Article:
15 votes

The coming firmware revolution

18 comments

  1. [12]
    streblo
    Link
    One area that I can see being hard for Rust to break into is replacing embedded C. I work in an embedded shop with a bunch of microcontroller products running bare metal or some flavour of RTOS as...

    One area that I can see being hard for Rust to break into is replacing embedded C.

    I work in an embedded shop with a bunch of microcontroller products running bare metal or some flavour of RTOS as well as a few higher-end embedded Linux products.

    I would say around half of our team that works on the microcontroller products are former electrical engineers who have transitioned to writing embedded C. From my experience elsewhere, I don't think this is atypical. They usually don't have a ton of experience with software engineering and to them C is both (deceptively) simple and maps effectively onto the hardware they're working on. It's also familiar -- engineering schools here teach students in C rather than java or python so it's not something they new they need to learn. The subset of C they're working in -- no heap allocations and linted to the MISRA C standard -- already eliminates large classes of bugs rust addresses. I don't know if the large jump in language complexity and features is going to be an added benefit for them.

    I haven't written a ton of rust, just a couple of hobby projects, but I do like the language. I think in the long run it might eat C++'s lunch. But at times when I'm reading through rust projects I'm constantly spending more time deciphering what they're doing with the language itself rather than the system they are designing -- something I've encountered with some C++ projects but not something you really have to endure in a true low level language like C. Maybe something like Zig will end up being a better embedded C replacement than Rust?

    5 votes
    1. [8]
      mtset
      Link Parent
      I think this is largely exactly what Bryan is talking about - replacing firmware written in C or even assembly language with Rust. That said, nobody expects every firm out there to drop all their...

      One area that I can see being hard for Rust to break into is replacing embedded C.

      I think this is largely exactly what Bryan is talking about - replacing firmware written in C or even assembly language with Rust. That said, nobody expects every firm out there to drop all their C code today; part of "replacing C" is getting into curricula, training courses, and documentation.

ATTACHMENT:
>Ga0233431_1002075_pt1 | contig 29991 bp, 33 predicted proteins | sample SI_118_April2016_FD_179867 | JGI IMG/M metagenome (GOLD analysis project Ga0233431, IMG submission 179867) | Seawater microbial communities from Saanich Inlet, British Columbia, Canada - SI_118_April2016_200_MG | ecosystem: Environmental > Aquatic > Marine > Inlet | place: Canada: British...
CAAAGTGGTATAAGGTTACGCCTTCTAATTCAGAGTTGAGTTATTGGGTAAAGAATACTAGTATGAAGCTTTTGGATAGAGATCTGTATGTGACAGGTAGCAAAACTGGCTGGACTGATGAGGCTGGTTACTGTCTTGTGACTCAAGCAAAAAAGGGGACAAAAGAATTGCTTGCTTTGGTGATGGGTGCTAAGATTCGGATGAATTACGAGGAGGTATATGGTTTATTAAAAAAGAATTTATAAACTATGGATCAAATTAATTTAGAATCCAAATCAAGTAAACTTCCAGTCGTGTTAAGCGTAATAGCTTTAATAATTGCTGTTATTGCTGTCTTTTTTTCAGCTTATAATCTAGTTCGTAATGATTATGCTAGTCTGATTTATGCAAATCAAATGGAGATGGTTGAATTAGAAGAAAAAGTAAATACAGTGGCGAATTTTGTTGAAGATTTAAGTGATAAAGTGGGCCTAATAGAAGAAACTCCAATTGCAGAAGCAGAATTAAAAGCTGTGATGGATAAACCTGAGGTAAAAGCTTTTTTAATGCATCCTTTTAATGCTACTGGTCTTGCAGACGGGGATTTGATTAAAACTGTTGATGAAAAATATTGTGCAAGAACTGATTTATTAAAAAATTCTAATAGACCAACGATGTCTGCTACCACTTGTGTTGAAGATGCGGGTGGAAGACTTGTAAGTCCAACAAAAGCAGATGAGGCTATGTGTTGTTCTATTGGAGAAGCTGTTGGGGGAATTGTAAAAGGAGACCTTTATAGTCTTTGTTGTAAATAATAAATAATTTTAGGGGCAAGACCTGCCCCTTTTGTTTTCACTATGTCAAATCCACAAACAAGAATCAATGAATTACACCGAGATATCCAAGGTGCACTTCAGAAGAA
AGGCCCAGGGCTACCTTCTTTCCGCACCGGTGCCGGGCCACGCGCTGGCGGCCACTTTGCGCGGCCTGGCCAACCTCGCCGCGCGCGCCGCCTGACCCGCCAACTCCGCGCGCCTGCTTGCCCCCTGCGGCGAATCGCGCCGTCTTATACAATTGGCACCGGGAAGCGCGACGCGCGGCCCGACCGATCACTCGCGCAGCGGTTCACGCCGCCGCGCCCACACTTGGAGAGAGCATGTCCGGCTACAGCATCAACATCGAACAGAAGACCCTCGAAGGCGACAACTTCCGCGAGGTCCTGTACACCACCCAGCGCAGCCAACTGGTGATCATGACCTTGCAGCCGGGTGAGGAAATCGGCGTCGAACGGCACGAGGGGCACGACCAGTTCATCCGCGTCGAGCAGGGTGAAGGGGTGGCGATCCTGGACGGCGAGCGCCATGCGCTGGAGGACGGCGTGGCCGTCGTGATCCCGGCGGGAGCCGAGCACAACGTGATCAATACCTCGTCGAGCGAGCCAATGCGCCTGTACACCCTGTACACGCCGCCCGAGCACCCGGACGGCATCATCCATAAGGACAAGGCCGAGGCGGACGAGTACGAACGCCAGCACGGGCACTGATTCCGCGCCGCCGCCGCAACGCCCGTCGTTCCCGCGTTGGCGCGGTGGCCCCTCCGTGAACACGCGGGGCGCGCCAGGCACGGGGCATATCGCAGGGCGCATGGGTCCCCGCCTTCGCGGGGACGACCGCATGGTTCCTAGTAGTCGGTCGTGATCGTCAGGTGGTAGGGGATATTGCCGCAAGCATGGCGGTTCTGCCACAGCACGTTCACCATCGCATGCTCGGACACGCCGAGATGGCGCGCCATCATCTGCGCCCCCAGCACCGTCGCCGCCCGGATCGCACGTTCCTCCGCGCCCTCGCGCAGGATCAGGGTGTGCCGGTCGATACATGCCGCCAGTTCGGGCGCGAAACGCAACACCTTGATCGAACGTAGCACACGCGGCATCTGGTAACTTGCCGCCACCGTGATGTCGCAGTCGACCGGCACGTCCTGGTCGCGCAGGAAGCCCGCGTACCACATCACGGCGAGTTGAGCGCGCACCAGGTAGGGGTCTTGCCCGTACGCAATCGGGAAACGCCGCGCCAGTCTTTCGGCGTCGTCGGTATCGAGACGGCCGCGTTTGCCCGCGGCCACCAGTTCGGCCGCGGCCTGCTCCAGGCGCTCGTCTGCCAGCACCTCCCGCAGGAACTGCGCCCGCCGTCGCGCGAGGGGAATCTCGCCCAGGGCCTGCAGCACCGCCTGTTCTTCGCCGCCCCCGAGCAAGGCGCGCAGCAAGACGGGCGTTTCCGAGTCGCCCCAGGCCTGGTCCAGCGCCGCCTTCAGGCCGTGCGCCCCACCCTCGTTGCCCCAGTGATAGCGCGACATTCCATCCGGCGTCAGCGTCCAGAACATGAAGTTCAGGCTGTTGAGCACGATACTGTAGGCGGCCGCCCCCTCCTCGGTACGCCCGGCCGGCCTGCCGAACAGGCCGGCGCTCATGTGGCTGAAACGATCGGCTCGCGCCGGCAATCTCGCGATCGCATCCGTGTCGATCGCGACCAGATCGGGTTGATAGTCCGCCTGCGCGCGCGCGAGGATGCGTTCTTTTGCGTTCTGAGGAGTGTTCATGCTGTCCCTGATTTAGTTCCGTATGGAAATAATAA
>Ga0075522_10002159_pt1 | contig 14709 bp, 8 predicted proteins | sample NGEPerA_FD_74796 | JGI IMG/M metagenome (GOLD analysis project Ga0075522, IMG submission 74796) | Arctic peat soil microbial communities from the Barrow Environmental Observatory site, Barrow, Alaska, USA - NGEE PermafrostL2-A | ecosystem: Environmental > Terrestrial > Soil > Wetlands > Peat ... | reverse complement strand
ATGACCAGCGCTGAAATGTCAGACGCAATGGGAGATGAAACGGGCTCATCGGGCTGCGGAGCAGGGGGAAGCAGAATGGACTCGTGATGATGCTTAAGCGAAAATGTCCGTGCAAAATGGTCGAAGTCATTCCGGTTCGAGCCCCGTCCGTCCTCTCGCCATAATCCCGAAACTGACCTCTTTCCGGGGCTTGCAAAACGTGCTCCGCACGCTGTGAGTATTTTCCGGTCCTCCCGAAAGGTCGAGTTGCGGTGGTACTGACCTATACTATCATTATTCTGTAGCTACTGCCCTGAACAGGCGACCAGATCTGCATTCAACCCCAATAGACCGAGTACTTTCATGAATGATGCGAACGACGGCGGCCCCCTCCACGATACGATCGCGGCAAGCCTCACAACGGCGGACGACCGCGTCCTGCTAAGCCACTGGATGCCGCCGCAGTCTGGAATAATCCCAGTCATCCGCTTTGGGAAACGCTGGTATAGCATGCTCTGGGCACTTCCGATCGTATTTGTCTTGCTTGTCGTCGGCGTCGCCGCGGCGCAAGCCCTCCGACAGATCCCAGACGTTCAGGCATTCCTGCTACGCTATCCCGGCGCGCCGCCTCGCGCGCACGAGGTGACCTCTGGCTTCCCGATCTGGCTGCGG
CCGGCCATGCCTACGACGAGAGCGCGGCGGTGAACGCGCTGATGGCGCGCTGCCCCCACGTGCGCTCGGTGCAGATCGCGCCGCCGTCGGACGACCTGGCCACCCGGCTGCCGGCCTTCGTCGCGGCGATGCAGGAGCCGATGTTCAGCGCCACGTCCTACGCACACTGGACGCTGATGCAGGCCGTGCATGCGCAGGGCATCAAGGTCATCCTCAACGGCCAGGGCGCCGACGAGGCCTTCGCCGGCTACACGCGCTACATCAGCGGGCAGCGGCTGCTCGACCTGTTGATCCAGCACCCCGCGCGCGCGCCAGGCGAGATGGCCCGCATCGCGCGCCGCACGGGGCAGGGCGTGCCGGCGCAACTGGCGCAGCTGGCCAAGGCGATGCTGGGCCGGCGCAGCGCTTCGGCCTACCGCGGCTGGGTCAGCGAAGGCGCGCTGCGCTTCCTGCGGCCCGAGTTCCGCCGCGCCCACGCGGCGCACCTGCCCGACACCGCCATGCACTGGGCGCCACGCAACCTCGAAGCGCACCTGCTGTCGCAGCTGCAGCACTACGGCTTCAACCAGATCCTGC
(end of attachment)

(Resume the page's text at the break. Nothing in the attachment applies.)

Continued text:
Overall I do expect Zig to become an important player in the space, but runtime-free memory safety is too good to pass up in too many applications for Rust not to remain a serious contender - unless someone comes along with a great, memory safe language that outdoes them both!

      4 votes
      1. [3]
        FlippantGod
        Link Parent
        I honestly don't know if Rust's extra guarantees matter so much in this space. It seems to me that "better than c" and "easy interop" and "small" are IMO altogether sufficient, and Zig can...

        I honestly don't know if Rust's extra guarantees matter so much in this space. It seems to me that "better than c" and "easy interop" and "small" are IMO altogether sufficient, and Zig can deliver.

        Making sure there aren't memory leaks is probably more important than hard guarantees of memory safety, and I'd argue that zig is an easier language to reason about the code than rust, which could lead to swifter adoption. The documentation and breaking changes will prevent it from gaining any real traction though, while rust is ready for production today.

        4 votes
        1. [2]
          mtset
          Link Parent
          This is a pretty common opinion. My experience of Rust leads me to disagree, but I think we'll all be better off whichever way things turn out - so I'm excited to see what happens!

          This is a pretty common opinion. My experience of Rust leads me to disagree, but I think we'll all be better off whichever way things turn out - so I'm excited to see what happens!